Characterizing Sensory Re-weighting for Human Postural Control

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Oie, Kelvin S
Jeka, John J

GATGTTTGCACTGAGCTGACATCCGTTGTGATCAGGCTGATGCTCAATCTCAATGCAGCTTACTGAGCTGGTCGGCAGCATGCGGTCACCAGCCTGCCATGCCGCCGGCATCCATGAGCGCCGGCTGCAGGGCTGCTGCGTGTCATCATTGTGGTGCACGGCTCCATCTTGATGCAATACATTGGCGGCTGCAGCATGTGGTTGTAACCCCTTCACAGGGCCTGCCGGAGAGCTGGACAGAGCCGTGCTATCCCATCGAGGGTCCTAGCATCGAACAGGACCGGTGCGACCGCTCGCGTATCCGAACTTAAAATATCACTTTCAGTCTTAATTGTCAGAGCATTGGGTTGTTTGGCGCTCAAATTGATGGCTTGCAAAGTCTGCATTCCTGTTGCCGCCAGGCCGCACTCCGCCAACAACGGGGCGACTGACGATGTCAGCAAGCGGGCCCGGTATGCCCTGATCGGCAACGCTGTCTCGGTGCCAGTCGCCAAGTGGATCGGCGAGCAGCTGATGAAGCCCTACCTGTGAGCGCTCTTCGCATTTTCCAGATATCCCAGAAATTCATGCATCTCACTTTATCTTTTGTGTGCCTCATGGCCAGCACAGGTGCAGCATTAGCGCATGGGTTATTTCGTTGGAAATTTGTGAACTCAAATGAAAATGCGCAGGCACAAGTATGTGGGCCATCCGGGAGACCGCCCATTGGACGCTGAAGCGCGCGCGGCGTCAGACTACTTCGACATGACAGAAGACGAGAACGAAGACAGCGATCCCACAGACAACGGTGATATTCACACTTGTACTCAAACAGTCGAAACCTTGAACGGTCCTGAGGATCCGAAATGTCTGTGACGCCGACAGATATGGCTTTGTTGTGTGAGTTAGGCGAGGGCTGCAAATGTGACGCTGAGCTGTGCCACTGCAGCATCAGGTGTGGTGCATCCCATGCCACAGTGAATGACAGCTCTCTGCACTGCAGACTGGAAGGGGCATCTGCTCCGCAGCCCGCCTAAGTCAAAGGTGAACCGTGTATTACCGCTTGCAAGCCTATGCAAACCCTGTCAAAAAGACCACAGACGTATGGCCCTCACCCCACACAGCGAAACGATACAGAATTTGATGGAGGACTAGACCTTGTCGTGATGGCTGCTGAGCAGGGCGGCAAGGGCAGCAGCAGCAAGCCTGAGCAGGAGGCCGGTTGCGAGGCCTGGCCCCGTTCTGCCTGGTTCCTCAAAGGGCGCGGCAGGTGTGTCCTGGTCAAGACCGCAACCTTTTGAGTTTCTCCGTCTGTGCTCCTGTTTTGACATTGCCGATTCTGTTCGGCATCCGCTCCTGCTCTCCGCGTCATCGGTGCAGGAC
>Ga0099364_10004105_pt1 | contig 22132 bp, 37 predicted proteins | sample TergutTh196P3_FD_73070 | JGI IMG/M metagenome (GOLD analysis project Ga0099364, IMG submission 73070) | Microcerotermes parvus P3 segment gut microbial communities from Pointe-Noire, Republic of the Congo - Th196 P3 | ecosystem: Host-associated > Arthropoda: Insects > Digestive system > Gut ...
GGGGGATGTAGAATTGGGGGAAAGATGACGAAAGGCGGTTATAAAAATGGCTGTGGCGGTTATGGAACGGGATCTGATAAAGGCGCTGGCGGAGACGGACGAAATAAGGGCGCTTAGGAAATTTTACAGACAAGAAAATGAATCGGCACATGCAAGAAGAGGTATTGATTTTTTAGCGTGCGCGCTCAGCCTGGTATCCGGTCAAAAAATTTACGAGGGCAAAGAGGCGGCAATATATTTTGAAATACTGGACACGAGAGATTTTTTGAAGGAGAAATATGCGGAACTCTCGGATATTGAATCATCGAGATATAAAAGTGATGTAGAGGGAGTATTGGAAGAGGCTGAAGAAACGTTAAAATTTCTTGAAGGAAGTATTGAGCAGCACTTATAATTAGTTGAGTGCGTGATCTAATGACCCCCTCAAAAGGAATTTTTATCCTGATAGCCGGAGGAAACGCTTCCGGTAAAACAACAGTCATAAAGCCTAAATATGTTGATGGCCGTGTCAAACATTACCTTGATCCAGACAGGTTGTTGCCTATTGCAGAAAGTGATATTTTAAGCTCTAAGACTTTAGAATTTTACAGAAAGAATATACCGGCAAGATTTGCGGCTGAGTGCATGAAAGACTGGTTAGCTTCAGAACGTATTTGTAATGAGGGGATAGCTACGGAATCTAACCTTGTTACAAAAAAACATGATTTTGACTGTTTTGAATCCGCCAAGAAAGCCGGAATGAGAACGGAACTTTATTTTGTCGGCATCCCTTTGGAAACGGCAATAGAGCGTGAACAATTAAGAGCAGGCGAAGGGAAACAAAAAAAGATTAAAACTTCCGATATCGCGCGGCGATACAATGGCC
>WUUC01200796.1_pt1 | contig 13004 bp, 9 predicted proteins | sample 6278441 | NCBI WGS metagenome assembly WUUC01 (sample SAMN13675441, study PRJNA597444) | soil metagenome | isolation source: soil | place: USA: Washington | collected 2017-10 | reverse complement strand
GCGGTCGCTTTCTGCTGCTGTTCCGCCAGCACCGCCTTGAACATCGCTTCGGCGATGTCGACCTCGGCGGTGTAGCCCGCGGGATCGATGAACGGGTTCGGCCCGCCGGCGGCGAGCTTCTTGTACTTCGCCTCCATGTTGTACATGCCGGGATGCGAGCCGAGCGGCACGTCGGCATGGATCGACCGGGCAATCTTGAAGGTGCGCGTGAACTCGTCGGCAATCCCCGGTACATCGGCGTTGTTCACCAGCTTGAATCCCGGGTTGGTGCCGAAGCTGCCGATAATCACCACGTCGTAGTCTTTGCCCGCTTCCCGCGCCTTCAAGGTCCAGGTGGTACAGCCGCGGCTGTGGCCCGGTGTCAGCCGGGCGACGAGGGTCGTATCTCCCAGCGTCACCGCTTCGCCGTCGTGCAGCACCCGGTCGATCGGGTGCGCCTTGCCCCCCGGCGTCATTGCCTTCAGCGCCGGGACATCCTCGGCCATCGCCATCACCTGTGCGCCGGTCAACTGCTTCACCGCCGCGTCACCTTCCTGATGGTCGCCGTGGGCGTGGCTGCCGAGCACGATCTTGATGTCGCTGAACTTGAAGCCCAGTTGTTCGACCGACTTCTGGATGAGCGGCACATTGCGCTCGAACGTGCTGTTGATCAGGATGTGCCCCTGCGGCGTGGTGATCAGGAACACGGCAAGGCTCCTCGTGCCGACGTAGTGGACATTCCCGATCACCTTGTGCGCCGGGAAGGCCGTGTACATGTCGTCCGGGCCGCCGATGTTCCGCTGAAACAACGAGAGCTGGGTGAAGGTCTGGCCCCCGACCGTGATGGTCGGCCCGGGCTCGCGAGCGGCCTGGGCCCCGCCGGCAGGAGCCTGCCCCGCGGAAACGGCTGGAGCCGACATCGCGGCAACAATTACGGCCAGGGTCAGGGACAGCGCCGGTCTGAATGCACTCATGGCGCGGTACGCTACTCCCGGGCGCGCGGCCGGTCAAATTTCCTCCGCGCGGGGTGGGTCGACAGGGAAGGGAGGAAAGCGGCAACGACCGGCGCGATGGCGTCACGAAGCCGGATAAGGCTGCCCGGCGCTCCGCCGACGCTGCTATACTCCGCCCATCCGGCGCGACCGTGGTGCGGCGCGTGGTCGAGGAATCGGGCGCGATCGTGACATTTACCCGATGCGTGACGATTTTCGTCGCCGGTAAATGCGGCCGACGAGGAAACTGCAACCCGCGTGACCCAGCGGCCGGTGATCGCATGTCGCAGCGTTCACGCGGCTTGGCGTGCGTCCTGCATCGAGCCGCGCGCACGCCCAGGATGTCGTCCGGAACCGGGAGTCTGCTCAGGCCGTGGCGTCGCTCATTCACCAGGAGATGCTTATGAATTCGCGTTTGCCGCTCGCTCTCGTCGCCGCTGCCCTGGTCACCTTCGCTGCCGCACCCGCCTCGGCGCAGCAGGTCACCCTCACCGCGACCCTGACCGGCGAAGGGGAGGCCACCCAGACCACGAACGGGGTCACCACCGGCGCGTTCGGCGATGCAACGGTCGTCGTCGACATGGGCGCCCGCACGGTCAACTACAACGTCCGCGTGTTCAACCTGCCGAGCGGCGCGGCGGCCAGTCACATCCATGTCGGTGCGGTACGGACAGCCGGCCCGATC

In order to survive in the wide range of sensory contexts that comprise our physical world, the nervous system employs adaptive mechanisms that optimize functional behaviors within a given sensory environment. Human bipedal stance control requires that the nervous system obtain relevant information about the environment and the body's relationship with it from multiple sensory systems. How does the nervous system accomplish this when the sensory environment compromises the information available from a given sensory system? In previous theoretical and empirical work, we have provided evidence of nonlinearities that are consistent with an hypothesis of sensory re-weighting: The nervous system adapts to changing sensory contexts by decreasing its dependence, or weighting, on the compromised system and increases its weighting of other inputs. This thesis presents empirical findings that further support the sensory re-weighting hypothesis and further efforts towards characterizing sensory re-weighting by providing empirical results that provide important constraints on any proposed sensory re-weighting scheme. First, postural responses to complex visual motion consisting of the sum of 10 different sinusoidal components, were measured at two different amplitudes. Changes in the gain of body sway to visual motion were consistent with the nonlinearities previously interpreted as evidence for sensory re-weighting. Further, the observed changes in gain did not vary significantly as a function of stimulus frequency. Second, we found evidence indicating a temporal asymmetry in the sensory re-weighting process dependent upon the direction of the change in stimulus motion amplitude: the change in postural response is faster to a rapid increase versus decrease in stimulus amplitude. This temporal asymmetry was interpreted functionally: an increase in visual environmental motion may threaten balance, requiring a rapid down-weighting of vision if a strong dependence upon visual information would increase postural response beyond the stability boundaries of stance. Conversely, if stance is already stable in the face of large visual motion amplitude, a decrease in motion amplitude does not threaten balance and adapting rapidly to the new sensory conditions is not critical to avoid falling.